• Rate of pay: It will be to your benefit to negotiate a higher wage when considering an employment contract. In doing this, you should familiarise yourself with the industry standard to ensure that your contract and wage accords with ordinary practice. Depending on which industry you intend on entering, there may also be mandatory loadings on your rate of pay for certain worked performed or for the hours in which it is performed. For example, drilling and prospector work entitles the employee to an additional percentage of their standard rate under the Mining Industry Award. Awards may also require additional payment for hours worked over a set weekly limit, or for hours worked outside of standard hours, according to the position or role you have taken. In this regard, you should ensure that your contract of employment correctly characterises the role to be performed and how and when shifts are to performed. In having regard to any applicable Award bear in mind that modern awards are only indicative of the minimum to be paid in a legal sense. Industries that employ FIFO workers usually pay higher rates to reflect the unsociable nature of the work. You should make sure that you understand the current market trend for your industry and for your role so that you can more accurately negotiate your contractual rate of pay.

Am I a contractor or employee?

An employee is a person who is employed under contract to work exclusively for the company for a fixed or indefinite term. A contractor is someone who takes on a contract to do one specific task or tasks over a period of definite time. Usually, your contract will specify the status under which you are to be engaged, however that is not conclusive. It is possible for an employer to attempt to represent the relationship as one as contractor where an employee-employer one truly exists in order to circumvent certain benefits which would otherwise accrue. The Fair Work Act 2009 is no help in this regard; it provides no definition. Rather, you must look at the characteristics and nature of the relationship to ascertain your status. In doing so you must ask:

  • Do I have control over how my work is to be performed? If no, it is more likely I am an employee.
  • Do I have to wear a uniform, or some form of company association? If yes, it is more likely I am an employee.
  • Do I bear the risk of profit or loss? If no, it is more likely I am an employee.
  • Can I work elsewhere? If no, it is more likely I am an employee.
  • Am I responsible for my own insurance from injury? If no, it is more likely I am an employee.
  • Do I receive a wage, or am I paid per task? If wage, it is more likely I am an employee.
  • Can I delegate tasks to other people I choose or sub contract? If no, it is more likely I am an employee.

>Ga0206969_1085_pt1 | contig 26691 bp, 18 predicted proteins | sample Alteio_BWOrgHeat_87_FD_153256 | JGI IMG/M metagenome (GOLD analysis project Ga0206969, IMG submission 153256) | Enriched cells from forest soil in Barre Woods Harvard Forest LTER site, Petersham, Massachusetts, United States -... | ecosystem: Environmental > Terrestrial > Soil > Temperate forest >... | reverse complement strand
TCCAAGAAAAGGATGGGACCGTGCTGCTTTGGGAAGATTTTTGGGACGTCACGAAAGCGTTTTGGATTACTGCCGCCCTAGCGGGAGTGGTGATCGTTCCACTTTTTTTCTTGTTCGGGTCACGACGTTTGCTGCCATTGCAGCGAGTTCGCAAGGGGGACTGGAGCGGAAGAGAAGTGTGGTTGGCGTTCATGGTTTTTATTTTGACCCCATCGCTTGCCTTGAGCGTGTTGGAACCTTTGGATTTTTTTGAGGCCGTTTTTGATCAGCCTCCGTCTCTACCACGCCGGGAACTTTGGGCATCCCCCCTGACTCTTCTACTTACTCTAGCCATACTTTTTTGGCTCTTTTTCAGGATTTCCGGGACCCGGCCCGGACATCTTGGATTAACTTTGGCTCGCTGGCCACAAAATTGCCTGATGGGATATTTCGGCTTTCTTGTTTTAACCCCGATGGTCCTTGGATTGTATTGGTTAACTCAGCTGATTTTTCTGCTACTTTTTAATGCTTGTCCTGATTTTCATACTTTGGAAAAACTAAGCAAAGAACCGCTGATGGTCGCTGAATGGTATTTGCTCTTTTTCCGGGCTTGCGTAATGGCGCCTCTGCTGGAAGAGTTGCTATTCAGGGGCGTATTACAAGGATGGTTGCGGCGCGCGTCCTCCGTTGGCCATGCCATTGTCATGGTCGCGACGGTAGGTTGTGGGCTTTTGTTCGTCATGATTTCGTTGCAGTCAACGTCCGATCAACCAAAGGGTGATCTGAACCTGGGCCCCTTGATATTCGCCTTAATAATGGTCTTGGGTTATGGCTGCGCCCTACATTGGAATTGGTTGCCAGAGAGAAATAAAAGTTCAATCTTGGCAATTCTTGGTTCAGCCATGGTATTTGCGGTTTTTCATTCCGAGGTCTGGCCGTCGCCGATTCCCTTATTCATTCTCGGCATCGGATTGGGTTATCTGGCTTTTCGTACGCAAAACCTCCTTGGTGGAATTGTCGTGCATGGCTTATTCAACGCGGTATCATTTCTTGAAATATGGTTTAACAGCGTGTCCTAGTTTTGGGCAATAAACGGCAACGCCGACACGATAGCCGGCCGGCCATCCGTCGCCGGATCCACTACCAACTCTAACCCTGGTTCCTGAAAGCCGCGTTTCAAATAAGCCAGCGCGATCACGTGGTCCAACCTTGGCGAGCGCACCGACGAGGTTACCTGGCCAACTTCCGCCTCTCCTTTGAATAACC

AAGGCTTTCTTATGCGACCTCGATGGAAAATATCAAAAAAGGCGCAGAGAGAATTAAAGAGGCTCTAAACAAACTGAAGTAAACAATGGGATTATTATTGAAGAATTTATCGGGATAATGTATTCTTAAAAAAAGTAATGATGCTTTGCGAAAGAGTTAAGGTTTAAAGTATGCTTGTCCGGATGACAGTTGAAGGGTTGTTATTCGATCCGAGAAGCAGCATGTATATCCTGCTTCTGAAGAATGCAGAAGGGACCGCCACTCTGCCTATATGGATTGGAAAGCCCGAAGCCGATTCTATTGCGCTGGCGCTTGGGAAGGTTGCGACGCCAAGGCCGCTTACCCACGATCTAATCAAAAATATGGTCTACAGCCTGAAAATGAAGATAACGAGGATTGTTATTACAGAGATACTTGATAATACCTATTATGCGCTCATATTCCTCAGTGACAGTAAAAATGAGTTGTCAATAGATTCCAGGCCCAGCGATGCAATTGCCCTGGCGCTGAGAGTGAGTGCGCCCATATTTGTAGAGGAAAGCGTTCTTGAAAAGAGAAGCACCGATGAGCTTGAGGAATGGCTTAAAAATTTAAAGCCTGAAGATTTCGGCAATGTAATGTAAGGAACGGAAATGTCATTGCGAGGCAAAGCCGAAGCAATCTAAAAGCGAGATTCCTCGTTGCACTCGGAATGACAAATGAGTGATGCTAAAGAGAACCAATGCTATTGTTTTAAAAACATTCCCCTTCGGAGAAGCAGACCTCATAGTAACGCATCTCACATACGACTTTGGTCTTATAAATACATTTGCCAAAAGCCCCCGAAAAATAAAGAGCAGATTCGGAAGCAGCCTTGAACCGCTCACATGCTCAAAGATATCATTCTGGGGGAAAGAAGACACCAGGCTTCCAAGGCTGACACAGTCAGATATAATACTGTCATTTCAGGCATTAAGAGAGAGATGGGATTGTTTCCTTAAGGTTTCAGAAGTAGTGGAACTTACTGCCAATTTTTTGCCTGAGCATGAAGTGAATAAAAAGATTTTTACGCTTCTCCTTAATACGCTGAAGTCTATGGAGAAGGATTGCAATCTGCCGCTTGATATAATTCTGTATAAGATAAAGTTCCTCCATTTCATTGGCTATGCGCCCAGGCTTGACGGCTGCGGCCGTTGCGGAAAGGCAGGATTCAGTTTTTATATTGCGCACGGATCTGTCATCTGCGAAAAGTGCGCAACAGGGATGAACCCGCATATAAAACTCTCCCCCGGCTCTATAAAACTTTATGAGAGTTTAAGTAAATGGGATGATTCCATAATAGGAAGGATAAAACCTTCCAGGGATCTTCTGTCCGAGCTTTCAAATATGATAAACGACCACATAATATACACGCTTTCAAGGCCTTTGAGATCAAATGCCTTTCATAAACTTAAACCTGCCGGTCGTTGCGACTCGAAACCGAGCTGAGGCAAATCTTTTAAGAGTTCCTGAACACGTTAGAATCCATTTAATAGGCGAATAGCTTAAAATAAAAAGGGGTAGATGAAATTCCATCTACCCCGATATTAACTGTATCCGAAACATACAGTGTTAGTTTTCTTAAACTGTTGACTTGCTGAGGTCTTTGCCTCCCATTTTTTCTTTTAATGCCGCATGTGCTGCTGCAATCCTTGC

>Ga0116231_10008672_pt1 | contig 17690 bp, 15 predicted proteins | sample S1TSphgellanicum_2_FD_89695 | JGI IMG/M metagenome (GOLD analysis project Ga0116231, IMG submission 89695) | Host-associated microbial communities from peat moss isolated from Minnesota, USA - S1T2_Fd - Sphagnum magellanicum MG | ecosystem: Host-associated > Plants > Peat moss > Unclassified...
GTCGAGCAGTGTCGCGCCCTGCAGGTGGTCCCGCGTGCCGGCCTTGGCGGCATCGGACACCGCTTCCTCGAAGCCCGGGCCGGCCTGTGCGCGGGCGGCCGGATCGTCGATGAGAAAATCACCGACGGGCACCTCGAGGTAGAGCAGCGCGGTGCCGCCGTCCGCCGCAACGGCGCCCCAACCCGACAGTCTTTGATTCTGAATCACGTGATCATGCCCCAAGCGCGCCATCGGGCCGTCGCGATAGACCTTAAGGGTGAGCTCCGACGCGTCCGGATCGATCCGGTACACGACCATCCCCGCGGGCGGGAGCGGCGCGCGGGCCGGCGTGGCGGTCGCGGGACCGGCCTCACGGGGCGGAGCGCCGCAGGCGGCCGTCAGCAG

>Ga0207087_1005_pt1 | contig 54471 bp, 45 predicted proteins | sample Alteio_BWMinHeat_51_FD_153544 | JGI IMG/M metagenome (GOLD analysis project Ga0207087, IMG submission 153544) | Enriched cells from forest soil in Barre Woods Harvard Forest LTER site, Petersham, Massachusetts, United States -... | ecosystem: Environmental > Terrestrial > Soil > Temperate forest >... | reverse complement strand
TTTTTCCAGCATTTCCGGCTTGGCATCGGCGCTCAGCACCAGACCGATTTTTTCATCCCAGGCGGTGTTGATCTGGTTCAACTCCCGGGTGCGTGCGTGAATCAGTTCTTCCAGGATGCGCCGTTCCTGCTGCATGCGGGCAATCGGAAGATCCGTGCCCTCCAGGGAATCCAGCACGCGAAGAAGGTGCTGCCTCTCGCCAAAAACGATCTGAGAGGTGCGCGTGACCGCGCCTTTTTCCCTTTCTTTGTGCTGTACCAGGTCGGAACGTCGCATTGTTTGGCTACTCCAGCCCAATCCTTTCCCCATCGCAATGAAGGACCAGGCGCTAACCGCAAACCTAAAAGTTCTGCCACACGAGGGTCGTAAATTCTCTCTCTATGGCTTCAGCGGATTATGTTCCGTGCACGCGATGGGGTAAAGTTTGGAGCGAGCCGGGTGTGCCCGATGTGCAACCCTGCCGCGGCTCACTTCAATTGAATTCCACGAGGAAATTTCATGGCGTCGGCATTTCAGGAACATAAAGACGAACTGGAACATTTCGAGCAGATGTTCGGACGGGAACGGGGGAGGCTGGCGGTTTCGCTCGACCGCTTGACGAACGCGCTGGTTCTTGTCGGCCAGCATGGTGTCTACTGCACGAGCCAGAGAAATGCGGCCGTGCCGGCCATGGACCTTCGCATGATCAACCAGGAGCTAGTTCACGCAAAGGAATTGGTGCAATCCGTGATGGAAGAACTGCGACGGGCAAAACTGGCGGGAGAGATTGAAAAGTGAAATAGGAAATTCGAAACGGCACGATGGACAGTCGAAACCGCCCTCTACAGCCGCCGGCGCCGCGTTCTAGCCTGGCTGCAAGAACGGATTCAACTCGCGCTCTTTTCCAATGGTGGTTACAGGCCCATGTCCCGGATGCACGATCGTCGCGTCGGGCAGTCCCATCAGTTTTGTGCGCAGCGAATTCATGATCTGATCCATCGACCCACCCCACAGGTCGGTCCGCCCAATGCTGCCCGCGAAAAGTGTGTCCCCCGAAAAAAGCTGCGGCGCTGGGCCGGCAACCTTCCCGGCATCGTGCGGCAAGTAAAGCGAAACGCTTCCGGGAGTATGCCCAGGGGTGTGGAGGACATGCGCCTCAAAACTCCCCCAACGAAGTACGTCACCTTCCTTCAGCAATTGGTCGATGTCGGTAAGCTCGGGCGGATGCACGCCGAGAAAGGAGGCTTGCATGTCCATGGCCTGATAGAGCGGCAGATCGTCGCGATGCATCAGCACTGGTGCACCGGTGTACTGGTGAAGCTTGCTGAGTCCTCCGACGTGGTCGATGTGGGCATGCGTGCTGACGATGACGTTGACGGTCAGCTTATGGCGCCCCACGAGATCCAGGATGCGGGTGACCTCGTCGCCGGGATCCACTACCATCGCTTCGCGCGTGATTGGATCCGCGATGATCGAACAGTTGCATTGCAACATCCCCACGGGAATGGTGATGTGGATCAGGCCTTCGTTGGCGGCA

• Am I required to supply and maintain my own tools? If no, it is more likely I am an employee.
  • Is tax deducted from my wage (not including super)? If no, it is more likely I am an employee.
  • What does the contract say I am?
  • Is holiday pay or sick leave given? If yes, it is more likely I am an employee.

What is the difference?

The distinction is important. The relationship of employer/employee is governed by the Fair Work Act 2009. Only an employee can be covered by industry awards or enterprise agreements which may provide specific benefits to FIFO workers, tailored to the industry in which they work. The Fair Work Act also provides employees with a safety net of minimum entitlements, including minimum wages, sick leave, annual leave, long service leave, maximum weekly hours, redundancy pay and notice on termination of employment. Further, if an accident occurs on site, an employer will be vicariously liable for the employee’s mistake and the damage that may ensue, whereas a contractor is liable for the damage she/he causes. Also, workers compensation is generally limited to employees.

Contractors, by contrast, have fewer statutory protections. There is, for example, no unfair dismissal remedy for independent contractors other than what is provided in their contract of engagement. Contractors do have the advantage of remaining flexible and open to providing a variety of work to a variety of clients rather than being tied down to the one employer.

What should I do before accepting work?

Bearing in mind that these rights may be especially important to you and to your family, you should ensure that a FIFO contract aptly reflects your desired status. In doing so, you should not only ensure that the contract description spells out that you are to be an employee, but also that the terms and conditions are drafted in a way that indicate the existence an employment relationship. You should also ensure you sign the employment contract in Australia so as to attract Australian employment law jurisdiction.